a1 Department of Psychiatry, University Hospital, Nottingham
Several previous studies have reported increased rates of schizophrenia among Afro-Caribbean immigrants, although doubt has been cast upon the value of case-note diagnoses and retrospective case-finding. A prospective study was therefore undertaken, including all patients of Afro-Caribbean ethnic origin with a first onset psychosis presenting to the psychiatric services from a defined catchment area. Utilizing several diagnostic classifications, rates for schizophrenia were found to be substantially increased in the Afro-Caribbean community, and especially in the ‘second generation’ British born. Mode of onset and symptom profiles of psychoses suggest that atypical syndromes, and by implication ‘misdiagnoses’, do not account for reported higher rates of schizophrenic illness in these patients.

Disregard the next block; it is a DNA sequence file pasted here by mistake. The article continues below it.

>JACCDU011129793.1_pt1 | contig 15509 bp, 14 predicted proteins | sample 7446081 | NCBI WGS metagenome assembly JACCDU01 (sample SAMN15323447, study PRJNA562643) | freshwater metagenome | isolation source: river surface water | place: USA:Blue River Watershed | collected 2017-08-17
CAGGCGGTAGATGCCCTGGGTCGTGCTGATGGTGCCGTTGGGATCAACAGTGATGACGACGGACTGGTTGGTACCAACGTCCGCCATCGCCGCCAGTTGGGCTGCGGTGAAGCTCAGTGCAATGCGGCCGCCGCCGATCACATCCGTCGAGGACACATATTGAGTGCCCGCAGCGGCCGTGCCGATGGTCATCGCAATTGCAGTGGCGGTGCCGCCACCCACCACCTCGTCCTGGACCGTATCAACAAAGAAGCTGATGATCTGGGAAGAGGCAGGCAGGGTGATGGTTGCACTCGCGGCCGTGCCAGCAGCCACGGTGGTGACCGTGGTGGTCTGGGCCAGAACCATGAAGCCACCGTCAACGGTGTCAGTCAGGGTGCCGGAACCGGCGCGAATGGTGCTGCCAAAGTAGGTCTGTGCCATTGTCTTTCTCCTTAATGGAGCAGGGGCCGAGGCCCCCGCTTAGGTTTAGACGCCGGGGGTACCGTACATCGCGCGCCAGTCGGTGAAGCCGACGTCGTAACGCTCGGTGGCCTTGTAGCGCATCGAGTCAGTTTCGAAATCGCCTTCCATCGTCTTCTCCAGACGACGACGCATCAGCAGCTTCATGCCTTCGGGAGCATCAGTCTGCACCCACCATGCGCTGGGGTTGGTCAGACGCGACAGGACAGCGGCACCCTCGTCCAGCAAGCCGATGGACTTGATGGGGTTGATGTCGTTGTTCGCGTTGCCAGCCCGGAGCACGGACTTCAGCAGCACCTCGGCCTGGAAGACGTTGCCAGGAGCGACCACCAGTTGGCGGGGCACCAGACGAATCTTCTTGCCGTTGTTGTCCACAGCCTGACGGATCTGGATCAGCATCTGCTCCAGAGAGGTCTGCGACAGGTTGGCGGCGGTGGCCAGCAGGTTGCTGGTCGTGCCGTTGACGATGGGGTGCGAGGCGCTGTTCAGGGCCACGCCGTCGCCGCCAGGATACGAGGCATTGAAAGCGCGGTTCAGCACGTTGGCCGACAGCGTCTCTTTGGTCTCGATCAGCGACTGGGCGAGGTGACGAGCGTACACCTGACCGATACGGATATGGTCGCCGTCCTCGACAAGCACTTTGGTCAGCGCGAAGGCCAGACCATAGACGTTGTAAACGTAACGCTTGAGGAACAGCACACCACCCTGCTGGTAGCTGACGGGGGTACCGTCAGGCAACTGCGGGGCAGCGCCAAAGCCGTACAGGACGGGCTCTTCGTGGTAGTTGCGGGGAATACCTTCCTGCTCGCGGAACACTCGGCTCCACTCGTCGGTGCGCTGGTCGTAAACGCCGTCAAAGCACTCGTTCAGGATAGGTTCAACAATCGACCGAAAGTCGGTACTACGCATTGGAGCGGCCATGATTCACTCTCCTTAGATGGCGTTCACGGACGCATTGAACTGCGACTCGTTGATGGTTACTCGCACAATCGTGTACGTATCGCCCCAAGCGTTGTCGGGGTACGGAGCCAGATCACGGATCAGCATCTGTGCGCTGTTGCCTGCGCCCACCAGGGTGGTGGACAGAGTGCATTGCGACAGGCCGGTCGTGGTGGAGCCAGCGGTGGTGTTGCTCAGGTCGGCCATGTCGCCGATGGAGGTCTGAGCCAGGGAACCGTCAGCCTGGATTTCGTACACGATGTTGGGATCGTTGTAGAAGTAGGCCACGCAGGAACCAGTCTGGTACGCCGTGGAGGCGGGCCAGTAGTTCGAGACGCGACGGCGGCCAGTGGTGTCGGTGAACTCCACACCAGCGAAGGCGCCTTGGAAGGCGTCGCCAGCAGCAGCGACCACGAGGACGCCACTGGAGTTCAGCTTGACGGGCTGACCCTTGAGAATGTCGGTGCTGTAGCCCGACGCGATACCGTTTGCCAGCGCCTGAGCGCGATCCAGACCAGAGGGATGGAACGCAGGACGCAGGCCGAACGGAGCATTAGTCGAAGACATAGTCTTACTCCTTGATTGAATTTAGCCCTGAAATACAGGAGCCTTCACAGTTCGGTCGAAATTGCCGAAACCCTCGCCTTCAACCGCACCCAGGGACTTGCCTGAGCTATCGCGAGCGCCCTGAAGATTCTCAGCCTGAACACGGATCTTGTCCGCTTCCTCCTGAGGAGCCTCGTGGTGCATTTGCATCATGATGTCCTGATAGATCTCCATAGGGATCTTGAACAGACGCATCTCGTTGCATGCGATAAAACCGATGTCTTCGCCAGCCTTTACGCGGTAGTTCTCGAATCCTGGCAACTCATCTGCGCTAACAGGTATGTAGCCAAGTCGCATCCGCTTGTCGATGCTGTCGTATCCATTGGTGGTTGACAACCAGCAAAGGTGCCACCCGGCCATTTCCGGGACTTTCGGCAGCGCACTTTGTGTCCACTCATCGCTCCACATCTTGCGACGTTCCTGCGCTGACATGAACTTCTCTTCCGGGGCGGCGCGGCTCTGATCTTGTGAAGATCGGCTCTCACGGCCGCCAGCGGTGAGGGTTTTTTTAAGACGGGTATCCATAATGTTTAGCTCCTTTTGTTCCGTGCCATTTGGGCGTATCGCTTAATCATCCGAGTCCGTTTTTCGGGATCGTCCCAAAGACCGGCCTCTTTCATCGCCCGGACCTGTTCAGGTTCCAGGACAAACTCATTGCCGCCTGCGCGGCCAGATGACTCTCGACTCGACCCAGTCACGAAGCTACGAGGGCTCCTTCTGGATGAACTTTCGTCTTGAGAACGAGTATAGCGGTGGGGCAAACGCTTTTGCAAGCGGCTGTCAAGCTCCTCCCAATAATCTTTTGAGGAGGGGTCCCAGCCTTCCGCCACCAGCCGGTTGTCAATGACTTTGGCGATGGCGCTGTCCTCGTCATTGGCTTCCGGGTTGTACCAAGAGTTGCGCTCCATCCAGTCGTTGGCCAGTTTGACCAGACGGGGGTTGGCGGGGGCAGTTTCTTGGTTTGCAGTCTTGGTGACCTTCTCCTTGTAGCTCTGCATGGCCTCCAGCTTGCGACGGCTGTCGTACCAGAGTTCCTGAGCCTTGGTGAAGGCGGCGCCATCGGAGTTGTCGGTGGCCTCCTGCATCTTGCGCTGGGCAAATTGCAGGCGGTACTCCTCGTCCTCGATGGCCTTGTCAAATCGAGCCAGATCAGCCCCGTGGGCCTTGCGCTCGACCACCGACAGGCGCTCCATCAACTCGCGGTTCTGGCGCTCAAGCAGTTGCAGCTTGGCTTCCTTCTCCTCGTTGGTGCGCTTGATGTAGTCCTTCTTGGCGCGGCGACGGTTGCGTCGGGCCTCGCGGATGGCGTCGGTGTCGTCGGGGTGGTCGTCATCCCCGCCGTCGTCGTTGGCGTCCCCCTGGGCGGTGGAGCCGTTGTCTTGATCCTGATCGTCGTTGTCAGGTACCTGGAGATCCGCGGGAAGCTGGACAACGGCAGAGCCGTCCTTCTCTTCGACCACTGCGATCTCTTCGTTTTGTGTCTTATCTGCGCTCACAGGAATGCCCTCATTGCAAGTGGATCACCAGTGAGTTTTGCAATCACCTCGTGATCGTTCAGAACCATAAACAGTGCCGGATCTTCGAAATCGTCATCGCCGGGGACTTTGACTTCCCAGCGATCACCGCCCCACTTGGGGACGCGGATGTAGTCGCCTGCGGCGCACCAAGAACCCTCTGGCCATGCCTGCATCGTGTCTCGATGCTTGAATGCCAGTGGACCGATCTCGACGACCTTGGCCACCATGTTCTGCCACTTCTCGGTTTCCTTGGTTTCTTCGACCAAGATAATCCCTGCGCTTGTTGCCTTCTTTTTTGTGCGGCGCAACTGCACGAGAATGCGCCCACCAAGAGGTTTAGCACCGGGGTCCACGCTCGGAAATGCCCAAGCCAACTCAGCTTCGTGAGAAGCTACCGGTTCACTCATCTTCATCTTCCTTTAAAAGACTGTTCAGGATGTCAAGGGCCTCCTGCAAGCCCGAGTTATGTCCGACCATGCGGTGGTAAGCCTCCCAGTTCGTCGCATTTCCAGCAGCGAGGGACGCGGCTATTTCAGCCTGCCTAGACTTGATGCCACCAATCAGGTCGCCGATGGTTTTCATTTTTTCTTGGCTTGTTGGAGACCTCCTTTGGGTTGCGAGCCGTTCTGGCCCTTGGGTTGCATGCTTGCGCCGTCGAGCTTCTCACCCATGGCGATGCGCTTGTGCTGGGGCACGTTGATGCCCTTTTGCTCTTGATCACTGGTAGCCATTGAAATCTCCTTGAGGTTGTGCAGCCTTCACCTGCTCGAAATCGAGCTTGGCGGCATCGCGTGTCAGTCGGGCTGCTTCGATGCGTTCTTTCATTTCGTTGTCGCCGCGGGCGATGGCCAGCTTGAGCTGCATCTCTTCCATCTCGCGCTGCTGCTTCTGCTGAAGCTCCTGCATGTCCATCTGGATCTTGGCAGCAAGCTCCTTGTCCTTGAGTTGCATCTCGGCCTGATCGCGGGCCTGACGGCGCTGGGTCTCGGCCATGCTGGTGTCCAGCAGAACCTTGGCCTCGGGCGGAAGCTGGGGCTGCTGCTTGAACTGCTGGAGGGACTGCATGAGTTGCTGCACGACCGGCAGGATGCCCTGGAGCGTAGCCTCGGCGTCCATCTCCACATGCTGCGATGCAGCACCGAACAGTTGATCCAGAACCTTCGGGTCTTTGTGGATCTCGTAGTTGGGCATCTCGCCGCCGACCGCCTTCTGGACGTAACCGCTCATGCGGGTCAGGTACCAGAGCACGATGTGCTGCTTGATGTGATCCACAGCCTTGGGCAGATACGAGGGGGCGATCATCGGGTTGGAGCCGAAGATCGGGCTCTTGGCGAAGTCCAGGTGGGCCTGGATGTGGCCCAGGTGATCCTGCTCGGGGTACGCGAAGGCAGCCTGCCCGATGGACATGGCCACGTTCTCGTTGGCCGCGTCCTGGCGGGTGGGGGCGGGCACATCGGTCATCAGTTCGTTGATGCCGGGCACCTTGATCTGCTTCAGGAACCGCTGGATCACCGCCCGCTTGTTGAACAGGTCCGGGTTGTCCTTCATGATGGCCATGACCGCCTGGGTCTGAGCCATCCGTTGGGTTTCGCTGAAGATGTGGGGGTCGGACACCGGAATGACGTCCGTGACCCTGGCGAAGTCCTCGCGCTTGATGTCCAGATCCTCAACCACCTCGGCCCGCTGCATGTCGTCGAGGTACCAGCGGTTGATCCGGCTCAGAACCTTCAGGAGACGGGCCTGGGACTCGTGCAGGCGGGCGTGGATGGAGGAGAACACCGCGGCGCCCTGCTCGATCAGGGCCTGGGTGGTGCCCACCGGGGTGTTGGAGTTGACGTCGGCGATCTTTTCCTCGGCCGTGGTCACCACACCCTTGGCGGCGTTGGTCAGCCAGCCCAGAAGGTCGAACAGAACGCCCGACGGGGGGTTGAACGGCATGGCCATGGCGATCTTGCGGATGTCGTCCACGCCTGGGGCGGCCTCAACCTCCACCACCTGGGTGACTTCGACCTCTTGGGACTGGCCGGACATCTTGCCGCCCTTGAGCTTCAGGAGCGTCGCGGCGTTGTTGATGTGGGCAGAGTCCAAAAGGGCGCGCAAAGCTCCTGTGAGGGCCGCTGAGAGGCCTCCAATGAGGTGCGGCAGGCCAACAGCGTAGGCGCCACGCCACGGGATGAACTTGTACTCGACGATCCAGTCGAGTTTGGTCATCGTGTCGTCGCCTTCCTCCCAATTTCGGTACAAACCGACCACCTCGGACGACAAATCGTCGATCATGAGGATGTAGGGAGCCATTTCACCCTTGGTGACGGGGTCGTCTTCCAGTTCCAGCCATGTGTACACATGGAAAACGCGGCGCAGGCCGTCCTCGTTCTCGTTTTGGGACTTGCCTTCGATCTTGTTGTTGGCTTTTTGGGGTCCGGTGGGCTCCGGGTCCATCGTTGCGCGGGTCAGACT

c1 Address for correspondence: Dr Glynn Harrison, Academic Department of Psychiatry, University Hospital, Nottingham, NG7 2UH.